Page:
I learned my “times tables” when I was about eight years old. One particular lesson still sticks with me in my work.
In the US, we memorized common multiples with a matrix like this:
Find a number on the left, another at the top, and then look where the row and column meet for the product. Through rote memorization, eventually I knew every answer.
My teacher, Mr. Standifer, had a fun way to test us. We’d split into two teams, each in a line facing him. He would reveal a flashcard with a multiplication problem. The two kids at the head of the line would try to be first to shout the answer. Whoever got it right could shoot a foam basketball toward a small hoop to earn a point for their team.
When my turn came, I wanted to shoot that ball.
As I waited for the teacher to reveal the flashcard, I noticed a clue: the white paper he used to obscure the math problem was slightly transparent. One of the numbers on the card was a zero.
What a lucky break! The zero column was the first one I learned. Anything times zero is… zero.
The opposing team was beginning to whisper. They had noticed, too. It would come down to who could get the answer out first.
At the teachers’ first movement, my competitor and I shouted in unison: “ZERO!”
Mr. Standifer stood dumbfounded, holding a card that said 4 x 10. Apparently we had forgotten that there are other numbers with zero in them.
Many companies make a similar mistake with their developer products. They are so certain they need to reach developers that they jump ahead to what they think developers need. They make a calculation before they’ve even seen the numbers.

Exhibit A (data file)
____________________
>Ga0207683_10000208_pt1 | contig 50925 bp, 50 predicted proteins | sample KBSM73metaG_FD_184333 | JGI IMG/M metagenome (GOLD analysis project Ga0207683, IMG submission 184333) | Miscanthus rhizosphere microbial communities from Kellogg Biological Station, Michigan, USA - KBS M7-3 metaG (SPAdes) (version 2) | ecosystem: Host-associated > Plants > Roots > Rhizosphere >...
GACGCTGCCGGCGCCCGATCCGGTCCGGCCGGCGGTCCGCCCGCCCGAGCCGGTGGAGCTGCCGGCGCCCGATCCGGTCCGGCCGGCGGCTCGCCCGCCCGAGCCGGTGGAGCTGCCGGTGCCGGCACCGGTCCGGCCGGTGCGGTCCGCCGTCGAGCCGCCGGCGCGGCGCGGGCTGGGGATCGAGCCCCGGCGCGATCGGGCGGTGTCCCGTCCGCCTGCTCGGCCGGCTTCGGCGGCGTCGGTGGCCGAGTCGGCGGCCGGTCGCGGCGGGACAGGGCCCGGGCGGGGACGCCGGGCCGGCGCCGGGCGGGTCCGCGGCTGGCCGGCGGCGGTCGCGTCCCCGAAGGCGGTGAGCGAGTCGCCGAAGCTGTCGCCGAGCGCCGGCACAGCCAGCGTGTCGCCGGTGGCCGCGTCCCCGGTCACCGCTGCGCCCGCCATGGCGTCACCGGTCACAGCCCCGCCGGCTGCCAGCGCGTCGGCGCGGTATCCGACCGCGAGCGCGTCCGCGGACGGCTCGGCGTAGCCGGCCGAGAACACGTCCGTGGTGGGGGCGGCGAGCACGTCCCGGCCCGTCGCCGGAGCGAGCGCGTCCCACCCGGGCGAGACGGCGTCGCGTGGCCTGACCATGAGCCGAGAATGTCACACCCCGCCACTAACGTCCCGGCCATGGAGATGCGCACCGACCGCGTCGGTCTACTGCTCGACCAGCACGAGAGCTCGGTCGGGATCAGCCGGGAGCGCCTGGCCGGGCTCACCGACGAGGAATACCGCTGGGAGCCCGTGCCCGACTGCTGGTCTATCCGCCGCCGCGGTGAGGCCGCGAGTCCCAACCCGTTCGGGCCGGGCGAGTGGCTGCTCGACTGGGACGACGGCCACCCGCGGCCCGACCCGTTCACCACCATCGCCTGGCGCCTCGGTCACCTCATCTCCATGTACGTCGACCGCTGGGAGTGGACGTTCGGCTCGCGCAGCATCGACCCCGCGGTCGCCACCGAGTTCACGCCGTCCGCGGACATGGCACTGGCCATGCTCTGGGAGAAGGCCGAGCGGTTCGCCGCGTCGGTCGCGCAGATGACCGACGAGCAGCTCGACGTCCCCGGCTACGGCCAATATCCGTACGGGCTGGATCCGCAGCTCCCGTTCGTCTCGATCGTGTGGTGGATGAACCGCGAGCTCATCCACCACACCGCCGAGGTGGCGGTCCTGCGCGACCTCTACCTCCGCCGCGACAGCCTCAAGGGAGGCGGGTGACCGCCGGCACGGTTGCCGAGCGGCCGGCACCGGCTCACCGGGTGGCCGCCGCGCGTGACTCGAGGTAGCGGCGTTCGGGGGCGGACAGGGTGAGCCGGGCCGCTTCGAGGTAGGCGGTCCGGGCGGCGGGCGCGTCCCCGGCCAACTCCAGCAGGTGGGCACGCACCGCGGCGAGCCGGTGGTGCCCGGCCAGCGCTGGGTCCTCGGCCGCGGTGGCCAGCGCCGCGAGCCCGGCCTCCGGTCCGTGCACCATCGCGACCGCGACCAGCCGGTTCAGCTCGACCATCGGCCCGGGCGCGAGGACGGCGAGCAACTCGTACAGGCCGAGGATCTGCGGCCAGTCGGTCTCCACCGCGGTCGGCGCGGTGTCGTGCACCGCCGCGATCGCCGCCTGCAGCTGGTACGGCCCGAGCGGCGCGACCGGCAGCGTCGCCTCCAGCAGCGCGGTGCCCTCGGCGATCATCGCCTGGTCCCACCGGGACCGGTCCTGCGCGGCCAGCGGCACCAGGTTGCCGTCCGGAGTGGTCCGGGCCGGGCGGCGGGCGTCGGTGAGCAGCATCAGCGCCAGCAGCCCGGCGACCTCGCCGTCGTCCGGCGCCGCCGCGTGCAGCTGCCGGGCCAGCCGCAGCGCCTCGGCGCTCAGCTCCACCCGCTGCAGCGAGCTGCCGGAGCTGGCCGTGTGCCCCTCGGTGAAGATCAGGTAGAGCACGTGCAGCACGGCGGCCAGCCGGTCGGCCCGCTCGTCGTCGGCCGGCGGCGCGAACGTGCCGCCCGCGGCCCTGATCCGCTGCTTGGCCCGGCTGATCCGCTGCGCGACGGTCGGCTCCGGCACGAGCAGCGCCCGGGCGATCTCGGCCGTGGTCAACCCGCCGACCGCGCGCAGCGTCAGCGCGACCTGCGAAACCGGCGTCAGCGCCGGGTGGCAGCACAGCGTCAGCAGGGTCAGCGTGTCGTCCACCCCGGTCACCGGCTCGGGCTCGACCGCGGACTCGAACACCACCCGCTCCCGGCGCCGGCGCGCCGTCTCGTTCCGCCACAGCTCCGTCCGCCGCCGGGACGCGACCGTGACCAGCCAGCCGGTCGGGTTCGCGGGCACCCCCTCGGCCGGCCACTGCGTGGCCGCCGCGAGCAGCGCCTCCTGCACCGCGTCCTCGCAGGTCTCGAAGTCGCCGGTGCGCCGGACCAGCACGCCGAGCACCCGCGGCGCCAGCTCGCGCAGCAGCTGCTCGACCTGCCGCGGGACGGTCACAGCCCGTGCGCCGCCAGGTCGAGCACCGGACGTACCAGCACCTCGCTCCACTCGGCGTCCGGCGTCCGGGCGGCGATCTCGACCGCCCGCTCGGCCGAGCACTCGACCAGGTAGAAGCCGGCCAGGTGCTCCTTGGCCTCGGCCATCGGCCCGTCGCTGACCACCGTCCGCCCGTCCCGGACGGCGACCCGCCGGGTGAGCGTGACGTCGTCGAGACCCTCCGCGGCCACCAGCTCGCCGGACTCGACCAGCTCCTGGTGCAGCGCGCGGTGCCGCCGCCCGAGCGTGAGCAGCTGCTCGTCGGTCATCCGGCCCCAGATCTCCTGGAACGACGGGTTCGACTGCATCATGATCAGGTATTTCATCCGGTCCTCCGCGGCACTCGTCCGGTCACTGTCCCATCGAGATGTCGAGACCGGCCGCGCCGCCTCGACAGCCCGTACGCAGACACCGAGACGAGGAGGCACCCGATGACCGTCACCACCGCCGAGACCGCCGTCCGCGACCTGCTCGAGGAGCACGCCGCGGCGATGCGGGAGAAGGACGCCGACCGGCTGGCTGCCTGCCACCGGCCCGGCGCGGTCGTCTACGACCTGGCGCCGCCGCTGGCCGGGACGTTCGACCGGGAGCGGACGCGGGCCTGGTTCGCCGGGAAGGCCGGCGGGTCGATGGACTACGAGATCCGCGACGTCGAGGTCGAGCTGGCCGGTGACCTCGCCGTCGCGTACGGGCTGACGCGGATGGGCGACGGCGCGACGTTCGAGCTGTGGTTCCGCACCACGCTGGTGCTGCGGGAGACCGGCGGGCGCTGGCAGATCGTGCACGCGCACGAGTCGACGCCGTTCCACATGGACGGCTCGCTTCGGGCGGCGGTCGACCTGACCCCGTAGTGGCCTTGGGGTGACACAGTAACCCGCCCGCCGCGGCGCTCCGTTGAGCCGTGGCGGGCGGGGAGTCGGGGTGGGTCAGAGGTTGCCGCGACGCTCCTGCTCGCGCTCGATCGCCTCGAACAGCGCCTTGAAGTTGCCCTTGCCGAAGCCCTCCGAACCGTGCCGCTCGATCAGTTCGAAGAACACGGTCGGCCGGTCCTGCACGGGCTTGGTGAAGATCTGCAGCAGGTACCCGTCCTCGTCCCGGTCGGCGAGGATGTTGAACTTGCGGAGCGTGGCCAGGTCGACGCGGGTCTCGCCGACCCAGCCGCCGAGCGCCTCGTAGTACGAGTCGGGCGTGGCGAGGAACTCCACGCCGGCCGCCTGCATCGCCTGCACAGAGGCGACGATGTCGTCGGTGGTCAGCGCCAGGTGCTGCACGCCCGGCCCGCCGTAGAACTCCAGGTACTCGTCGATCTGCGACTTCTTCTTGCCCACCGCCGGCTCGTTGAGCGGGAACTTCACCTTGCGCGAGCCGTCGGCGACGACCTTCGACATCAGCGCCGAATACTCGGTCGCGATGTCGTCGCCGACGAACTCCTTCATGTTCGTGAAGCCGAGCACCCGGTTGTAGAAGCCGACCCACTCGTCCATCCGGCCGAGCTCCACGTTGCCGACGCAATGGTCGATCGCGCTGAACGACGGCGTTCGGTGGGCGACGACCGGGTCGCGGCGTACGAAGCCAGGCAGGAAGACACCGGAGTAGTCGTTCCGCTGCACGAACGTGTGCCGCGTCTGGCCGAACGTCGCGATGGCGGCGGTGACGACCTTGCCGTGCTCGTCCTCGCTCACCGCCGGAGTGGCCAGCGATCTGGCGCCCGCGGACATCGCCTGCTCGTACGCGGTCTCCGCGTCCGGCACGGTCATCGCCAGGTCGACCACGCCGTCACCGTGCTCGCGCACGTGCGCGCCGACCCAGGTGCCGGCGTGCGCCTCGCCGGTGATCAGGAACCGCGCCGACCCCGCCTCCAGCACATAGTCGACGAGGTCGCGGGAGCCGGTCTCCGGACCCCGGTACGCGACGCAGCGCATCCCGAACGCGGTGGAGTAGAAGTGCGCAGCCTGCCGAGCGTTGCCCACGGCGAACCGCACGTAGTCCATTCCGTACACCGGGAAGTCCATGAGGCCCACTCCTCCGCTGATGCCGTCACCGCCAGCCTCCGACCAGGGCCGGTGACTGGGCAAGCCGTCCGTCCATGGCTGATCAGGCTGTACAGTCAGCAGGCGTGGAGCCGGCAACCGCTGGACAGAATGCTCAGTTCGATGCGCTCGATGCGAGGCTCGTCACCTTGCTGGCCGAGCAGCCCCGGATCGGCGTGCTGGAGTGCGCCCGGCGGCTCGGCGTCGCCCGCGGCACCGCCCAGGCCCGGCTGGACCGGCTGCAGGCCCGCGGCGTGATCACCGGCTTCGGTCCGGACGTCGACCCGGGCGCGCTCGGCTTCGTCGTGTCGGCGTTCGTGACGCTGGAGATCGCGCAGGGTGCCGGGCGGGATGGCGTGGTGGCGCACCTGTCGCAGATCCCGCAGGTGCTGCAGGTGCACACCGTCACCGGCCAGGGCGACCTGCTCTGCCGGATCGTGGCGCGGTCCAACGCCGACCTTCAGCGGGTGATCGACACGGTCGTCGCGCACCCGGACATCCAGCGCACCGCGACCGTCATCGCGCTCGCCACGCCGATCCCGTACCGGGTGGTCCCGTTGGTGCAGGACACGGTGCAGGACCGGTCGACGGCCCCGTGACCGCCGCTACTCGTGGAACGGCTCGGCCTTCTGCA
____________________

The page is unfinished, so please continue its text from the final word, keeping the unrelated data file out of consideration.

I’m not immune. At Zapier I was certain we needed to teach developers to build better APIs so they could hook them up to our API platform.
The problem was that most of our integration audience didn’t build their API. And very few of them were developers.
It’s a little embarrassing, since this came after I’d written about the Dirty Secret of APIs: that most people searching documentation aren’t developers.
These days, some of the first questions I ask potential clients are about the audience:
- Is it really developers you want to reach?
- What kind of developers make the most sense?
- Are you sure there’s not another audience hiding within?
I’m certain you know whether developers use your product. A key distinction is whether you need to reach them directly.
There are many developer tools that solve non-developer problems. Those other audiences might be easier to reach than developers. The math may work out in your favor, but only if you can see all the numbers.
For some ideas on how to get a better view, read how to find your invisible audience. It goes into more detail on my Zapier experience.
If you know you want to reach more developers, we may be able to help.